Differing wind speeds between layers of air can cause Kelvin-Helmholtz waves in the clouds. Credit: Phil Plait

Sixty Symbols: How do clouds make waves?

Contributed by
Oct 25, 2017

I love clouds! Perhaps you've noticed. Besides their natural beauty, I'm also fascinated by the physics behind them. It can be treacherously difficult and complicated; the math of fluid flow is fierce.

But the patterns such flows can create in air can be astonishingly regular and beautiful. One of my absolute favorites is what's called a Kelvin-Helmholtz cloud (the technical name for these — seriously — is "fluctus clouds"). These look like a series of breaking waves in a cloud layer … which honestly is what they are. They form when a layer of air is moving relative to one below it. At the boundary between the two layers you can get a teeny tiny bit of turbulence, and that can quickly grow to become a big vertical wave in the flow. The top gets pushed to one side by the air flow, and voilá! Kelvin-Helmholtz waves.

I know, that sounds a little bit complicated, and I glossed over a lot of fun details. The good news is the fine folks at Sixty Symbols have created a wonderful video explaining what happens to create these waves:

[NOTE FOR AFTER YOU WATCH THE VIDEO: In the video Dr. Merrifield says that the difference in flow is also used by airplanes to generate lift. However, he actually makes an error there, saying that air flowing over an airfoil has to cover more distance in the same time as flowing underneath, and that's why you get lift. That’s an extremely common misconception (sometimes called the "equal transit time fallacy"), but the truth is more subtle than that. I contacted him about this, and he told me they were making a follow-up video to correct what he said and to talk more about how lift works. Hooray! I'll tackle that tomorrow in a follow-up post myself because the issue is interesting and has fun implications. Stay tuned.]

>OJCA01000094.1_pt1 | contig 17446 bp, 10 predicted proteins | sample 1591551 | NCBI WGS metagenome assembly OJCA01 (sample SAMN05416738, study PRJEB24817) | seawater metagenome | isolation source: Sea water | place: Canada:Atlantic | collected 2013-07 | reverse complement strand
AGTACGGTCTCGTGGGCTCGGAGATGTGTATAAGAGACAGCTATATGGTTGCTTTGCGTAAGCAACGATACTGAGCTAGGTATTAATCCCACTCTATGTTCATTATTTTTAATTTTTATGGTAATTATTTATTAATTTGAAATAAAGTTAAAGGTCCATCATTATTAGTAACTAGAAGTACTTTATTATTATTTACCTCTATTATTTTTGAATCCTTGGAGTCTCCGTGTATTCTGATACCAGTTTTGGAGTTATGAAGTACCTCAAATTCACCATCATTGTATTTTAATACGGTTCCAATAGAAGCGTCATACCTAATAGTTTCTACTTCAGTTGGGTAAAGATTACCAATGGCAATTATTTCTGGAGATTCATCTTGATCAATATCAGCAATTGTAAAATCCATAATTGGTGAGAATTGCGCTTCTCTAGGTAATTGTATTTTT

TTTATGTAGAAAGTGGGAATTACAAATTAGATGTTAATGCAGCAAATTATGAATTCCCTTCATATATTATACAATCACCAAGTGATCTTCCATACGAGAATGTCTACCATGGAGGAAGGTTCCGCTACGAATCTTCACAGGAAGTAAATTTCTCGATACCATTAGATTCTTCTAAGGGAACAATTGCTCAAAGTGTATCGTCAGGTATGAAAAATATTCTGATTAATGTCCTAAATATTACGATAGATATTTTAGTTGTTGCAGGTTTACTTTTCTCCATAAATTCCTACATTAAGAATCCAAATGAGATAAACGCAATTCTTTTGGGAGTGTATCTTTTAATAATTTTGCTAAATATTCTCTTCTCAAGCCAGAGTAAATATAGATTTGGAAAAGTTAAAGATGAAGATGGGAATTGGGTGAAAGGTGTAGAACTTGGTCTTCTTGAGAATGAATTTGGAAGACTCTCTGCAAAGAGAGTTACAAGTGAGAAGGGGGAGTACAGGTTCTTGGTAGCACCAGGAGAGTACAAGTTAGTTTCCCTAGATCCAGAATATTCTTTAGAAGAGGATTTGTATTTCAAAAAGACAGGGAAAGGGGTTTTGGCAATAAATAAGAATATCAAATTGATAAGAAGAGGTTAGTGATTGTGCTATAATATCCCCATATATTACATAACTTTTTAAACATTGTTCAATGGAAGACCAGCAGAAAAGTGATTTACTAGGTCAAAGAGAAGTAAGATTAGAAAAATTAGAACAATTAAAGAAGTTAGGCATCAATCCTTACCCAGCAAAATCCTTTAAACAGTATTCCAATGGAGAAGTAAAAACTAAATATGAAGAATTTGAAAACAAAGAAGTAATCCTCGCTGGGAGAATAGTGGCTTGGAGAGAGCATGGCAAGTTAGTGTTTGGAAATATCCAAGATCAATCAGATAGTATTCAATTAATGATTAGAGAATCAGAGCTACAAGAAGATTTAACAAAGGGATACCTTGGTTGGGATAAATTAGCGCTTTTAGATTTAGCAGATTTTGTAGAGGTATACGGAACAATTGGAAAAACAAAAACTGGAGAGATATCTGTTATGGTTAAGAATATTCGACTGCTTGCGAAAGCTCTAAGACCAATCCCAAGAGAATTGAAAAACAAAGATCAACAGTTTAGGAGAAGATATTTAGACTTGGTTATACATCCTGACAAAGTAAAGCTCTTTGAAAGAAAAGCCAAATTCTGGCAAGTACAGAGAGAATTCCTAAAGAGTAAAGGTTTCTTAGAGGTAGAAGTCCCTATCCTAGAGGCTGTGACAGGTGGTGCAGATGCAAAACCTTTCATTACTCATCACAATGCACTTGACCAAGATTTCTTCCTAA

The key here is pressure and flow velocity. As Dr. Merrifield points out in the video, once you get a small instability or a small bump (what physicists like to call a perturbation), it tends to grow due to the forces around it; pressure is just a force applied over an area, and that's what causes the initial shaping of the waves. Then the difference in velocity shears the top of it, causing the breaking wave feature. That's essentially why waves break as they come ashore; friction with the floor slows water down, while the water at the ocean surface still moves at its initial speed. It then flows over the slower moving water, breaking.

The repeating pattern is also what you expect when you get a small perturbation; (oversimplifying a bit) the upper layer flows over it, then falls back down due to gravity, rebounds, and moves back up again. This is similar to what happens to create magnificent fields of rippling clouds, too.

Sixty Symbols also put out a second video highlighting the lovely Kelvin-Helmholtz wave tank experiment, showing in detail how the two fluids flow, and the development of the waves:

It's interesting to see the structures form, gain coherence, then suddenly fall apart due to turbulence. They can only grow so big before small perturbations in them break apart the nice, regular flow, and they dissolve into (literally) chaos. It's funny how it looks simple, but the math behind all this is extremely complex.

I've seen lots of clouds like this myself, though only after I moved to Colorado. We commonly get smoothly flowing air ("laminar flow") with a layer above it, causing those beautiful waves.

Differing wind speeds between layers of air can cause Kelvin-Helmholtz waves in the clouds. Credit: Phil Plait

Differing wind speeds between layers of air can cause Kelvin-Helmholtz waves in the clouds. Credit: Phil Plait

There is beauty in physics, and beauty in math, and sometimes — really, pretty much all the time — that translates into beauty around us.